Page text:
Education is the foundation for civic participation, and schools are formative in shaping how children and young people view themselves and others. Accordingly, it is essential that school environments foster gender equality and provide safe spaces in which all students can learn. Since the enactment of Title IX in 1972, federal law has guaranteed the right to education free from sex discrimination, and since then women and girls have made great strides toward achieving equality. But serious obstacles remain.

One major step backward is the increasing trend of separating boys and girls in public schools based on sex stereotypes. Sex-segregated educational programs are often justified based on pseudoscientific theories about how boys’ and girls’ brains function and how they learn; male and female students are then subjected to radically different teaching methods in the classroom on the basis of these sex-based generalizations. Treating students differently based on their sex is the definition of sex discrimination, and the growth of this trend in our public schools is a serious threat to gender equality.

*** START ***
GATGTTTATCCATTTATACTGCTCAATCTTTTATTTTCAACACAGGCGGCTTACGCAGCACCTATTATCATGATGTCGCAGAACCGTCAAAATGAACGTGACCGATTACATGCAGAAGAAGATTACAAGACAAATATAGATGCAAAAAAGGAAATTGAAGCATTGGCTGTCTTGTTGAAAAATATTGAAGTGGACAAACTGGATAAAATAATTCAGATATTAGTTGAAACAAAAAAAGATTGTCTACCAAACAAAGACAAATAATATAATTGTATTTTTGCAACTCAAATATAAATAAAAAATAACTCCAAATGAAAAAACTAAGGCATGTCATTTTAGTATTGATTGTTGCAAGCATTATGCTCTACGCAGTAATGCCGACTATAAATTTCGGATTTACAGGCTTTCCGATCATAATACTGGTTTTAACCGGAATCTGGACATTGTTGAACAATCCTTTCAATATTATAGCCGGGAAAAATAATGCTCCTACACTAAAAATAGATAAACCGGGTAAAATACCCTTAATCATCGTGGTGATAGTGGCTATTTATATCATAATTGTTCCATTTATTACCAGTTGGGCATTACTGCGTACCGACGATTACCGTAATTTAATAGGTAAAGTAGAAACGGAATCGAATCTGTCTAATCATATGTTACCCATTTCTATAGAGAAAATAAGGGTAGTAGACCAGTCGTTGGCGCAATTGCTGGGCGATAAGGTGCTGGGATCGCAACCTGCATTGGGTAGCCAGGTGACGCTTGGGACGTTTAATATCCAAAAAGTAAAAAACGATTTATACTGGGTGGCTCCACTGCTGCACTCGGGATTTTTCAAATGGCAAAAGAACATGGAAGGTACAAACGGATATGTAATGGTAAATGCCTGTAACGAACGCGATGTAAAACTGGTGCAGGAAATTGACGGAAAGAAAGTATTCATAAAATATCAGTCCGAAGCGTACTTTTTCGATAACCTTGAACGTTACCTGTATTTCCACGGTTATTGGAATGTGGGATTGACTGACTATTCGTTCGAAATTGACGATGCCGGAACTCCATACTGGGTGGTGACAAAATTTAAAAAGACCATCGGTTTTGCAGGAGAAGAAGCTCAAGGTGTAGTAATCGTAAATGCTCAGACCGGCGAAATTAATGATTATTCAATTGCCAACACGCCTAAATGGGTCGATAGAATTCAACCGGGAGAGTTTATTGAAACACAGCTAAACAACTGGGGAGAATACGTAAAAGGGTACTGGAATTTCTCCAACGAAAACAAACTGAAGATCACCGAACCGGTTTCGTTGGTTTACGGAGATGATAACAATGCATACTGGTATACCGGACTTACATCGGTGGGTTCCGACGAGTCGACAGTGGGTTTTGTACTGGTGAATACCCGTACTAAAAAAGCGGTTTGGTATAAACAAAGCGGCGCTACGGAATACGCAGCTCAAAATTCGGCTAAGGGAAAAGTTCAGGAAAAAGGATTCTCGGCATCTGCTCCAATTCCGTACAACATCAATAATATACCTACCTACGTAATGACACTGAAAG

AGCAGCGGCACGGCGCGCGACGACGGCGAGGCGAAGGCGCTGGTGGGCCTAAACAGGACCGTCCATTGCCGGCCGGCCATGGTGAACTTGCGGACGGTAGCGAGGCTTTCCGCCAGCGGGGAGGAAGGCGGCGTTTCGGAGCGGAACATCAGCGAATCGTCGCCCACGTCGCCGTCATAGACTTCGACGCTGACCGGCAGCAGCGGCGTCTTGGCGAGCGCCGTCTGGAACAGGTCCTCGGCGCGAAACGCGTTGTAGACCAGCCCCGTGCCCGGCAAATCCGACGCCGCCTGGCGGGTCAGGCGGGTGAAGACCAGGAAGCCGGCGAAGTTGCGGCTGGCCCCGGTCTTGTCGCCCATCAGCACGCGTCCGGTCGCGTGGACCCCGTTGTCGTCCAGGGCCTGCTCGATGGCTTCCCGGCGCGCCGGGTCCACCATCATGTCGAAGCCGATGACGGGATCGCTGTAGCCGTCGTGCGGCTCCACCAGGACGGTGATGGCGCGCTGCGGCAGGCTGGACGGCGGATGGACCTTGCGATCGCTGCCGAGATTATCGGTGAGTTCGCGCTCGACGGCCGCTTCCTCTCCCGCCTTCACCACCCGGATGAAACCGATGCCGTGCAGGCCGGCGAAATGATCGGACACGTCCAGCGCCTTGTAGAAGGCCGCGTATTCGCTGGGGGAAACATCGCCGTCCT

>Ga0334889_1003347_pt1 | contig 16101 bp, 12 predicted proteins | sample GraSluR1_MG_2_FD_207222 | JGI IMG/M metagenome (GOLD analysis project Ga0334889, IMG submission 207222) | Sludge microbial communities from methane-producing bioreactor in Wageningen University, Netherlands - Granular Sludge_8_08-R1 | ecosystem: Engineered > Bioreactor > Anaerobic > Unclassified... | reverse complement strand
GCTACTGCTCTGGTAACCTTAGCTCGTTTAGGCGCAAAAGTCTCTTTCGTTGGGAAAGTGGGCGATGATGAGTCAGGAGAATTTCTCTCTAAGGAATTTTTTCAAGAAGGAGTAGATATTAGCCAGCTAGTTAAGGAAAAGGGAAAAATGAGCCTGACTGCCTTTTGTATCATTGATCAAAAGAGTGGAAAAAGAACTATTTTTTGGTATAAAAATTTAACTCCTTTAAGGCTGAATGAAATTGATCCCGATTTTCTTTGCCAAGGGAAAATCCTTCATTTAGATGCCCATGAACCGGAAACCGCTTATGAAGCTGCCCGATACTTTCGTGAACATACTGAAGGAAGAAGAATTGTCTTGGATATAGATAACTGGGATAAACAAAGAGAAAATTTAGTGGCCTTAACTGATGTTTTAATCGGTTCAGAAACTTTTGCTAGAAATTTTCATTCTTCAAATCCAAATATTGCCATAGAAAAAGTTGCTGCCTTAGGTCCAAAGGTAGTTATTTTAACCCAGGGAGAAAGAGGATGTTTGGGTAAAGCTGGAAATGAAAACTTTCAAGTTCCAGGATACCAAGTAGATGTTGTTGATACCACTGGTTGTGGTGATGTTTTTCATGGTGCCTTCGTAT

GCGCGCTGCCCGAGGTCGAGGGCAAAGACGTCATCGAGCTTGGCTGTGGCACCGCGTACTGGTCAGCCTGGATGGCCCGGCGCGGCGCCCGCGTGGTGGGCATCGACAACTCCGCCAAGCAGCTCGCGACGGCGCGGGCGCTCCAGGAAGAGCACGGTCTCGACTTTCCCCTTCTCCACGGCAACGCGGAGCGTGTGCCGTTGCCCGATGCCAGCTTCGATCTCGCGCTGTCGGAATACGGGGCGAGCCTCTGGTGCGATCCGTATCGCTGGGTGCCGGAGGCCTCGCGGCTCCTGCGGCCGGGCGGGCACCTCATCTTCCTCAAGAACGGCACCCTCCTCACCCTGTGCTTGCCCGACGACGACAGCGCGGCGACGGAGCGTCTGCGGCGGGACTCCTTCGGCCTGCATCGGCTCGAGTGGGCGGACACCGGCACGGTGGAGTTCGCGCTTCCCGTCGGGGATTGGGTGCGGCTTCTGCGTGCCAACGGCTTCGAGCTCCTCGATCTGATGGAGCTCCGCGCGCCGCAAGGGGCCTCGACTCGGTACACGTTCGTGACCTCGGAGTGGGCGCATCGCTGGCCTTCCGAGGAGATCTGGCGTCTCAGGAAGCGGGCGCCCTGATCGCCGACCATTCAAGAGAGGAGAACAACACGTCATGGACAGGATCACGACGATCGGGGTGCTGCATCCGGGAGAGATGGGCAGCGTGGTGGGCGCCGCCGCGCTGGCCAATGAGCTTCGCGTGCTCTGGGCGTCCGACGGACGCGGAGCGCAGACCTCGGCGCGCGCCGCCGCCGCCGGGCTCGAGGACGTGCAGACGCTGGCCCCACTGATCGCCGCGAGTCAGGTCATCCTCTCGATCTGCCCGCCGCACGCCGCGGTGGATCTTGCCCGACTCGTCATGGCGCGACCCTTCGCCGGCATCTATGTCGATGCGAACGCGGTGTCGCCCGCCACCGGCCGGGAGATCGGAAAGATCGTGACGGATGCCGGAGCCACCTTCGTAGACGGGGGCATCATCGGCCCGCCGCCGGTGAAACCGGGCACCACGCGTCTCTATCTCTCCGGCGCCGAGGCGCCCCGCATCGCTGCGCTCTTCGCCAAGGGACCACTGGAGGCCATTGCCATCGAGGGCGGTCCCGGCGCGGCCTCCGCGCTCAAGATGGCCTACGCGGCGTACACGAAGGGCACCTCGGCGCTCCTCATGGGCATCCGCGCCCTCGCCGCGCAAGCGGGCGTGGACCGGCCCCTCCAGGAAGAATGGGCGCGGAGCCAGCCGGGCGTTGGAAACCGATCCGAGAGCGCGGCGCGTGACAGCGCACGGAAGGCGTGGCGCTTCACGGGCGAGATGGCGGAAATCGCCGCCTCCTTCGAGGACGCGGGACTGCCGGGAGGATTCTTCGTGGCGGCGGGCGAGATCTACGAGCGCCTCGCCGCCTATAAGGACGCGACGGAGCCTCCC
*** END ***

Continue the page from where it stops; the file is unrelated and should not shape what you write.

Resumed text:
Additionally, pregnant and parenting students often face severe obstacles to educational equality, leading to high dropout rates. Schools often treat young mothers as behavior problems and deny them full access to an education, fail to provide necessary services to support them in their parenting responsibilities, and engage in policies that lead them to drop out of school. In doing so, schools deny these students equal access to the tools they need to overcome the challenges they face as young parents as well as perpetuate sexist, and often racist, conceptions about sexually active young women.

Finally, students often face gender-based violence and harassment, which schools too often trivialize and fail to take adequate steps to prevent or remedy. Students’ equal access to education depends on effective policies and responses by colleges, universities, and school districts to address the violence and harassment that many students experience.

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